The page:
Mining company opens office here
SHAREHOLDERS of a mining and exploration company that’s ready to set-up-shop in Terrace have approved a merger.
Dolly Varden Silver Ltd.’s shareholders approved a merger between it and Twin Glacier Resources Ltd. Nov. 15. The deal is expected to close this month subject to being approved for listing on the TSX Venture Exchange.
To date, Dolly Varden Silver Ltd. has raised $10 million privately and began exploration in the upper Kitsault Valley area this July.
While the Toronto Stock Exchange application is pending, the company is setting up an office, storage facility and research base in town.
The chosen location is 4926 Greig Ave., a location awaiting final zone amendment approval to suit industrial purposes instead of commercial.
“I like Terrace because it’s got good logistics,” said Dolly Varden Silver Ltd. director Paul McGuigan, who said the area has a strong base of industrial suppliers and local skilled tradesmen, and also access to Dolly Varden Ltd.’s property.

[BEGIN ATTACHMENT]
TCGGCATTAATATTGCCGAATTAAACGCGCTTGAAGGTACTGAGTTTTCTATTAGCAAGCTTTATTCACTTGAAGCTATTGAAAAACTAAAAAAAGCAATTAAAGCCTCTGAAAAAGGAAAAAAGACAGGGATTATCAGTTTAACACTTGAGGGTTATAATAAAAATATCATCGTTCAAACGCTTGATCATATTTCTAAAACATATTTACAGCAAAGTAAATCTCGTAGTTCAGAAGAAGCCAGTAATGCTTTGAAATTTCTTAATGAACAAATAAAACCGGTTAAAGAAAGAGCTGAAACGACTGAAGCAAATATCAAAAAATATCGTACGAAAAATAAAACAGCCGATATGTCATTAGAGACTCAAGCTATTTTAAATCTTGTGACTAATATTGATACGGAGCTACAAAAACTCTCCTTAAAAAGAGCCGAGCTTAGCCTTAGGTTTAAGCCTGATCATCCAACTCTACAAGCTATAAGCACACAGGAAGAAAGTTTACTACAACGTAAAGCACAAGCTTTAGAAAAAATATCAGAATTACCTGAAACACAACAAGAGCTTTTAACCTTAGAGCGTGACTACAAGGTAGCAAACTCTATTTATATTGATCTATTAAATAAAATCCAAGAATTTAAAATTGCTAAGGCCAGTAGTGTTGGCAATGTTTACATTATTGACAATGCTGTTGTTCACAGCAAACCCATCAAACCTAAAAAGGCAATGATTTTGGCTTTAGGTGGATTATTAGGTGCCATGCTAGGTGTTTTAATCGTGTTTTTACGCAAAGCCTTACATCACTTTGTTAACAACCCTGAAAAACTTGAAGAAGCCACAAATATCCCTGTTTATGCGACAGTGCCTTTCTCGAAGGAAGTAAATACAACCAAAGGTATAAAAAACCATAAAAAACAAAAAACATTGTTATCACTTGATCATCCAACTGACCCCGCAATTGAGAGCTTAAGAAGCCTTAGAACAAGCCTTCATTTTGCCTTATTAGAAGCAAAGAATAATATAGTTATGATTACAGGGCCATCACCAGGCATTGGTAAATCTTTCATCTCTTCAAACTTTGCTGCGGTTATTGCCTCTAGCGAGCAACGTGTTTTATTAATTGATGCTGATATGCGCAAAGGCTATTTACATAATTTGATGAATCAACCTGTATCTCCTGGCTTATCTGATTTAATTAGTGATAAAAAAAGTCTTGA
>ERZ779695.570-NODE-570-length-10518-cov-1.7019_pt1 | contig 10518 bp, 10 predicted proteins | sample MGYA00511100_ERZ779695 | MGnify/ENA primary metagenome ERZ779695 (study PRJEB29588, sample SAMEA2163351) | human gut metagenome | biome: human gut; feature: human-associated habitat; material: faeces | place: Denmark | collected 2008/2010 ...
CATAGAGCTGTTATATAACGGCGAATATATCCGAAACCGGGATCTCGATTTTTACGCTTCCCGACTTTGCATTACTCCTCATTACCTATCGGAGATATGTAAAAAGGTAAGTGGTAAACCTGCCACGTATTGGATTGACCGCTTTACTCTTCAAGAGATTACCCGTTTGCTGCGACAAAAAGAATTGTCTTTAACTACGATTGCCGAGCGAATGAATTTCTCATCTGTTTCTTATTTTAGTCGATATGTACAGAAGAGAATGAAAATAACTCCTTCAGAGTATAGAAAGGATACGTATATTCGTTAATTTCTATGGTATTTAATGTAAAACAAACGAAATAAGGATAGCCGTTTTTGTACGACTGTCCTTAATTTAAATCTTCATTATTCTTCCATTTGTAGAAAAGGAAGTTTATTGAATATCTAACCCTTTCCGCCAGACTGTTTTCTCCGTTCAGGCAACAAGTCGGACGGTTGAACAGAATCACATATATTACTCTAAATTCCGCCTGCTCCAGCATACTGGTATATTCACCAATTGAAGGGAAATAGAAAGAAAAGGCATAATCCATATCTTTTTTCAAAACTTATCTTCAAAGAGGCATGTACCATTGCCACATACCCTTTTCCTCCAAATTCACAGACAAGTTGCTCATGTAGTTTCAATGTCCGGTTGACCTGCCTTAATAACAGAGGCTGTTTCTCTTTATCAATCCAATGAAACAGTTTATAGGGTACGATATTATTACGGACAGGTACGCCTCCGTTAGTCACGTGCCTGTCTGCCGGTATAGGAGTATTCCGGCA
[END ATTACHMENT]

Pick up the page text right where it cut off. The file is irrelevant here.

The 9,374 hectares of property are near Alice Arm, and mineral tenures were purchased earlier this year, said McGuigan in an e-mail.
The area was once home to an active silver mine that produced 20 million ounces of silver between 1919 and 1959.
Remaining resource estimates from that time show 5.7 million ounces of silver are probably and another 8.5 million ounces are possible, he said. Prospects for gold and base metals are also good, said McGuigan.
“We’re planning to drill and to explore and prove up additional reserves sufficient to go into production,” he said, adding it will take about two years to assess that potential.
“About one half of our local hires were Nisga’a in 2011,” said McGuigan. “We are looking forward to increasing our good relationship with the Nisga’a community.”
Editor's note: This article was updated December 7, 2011. It initially read 4926 Greig Ave. was awaiting re-zoning, when in fact it is awaiting an amendment to current commercial zoning.
To clarify, while the amendment will enable business of a more industrial nature, this involves the storage of rock specimens, a research facility and office space, all of which can occur by adding an allowable use for that property.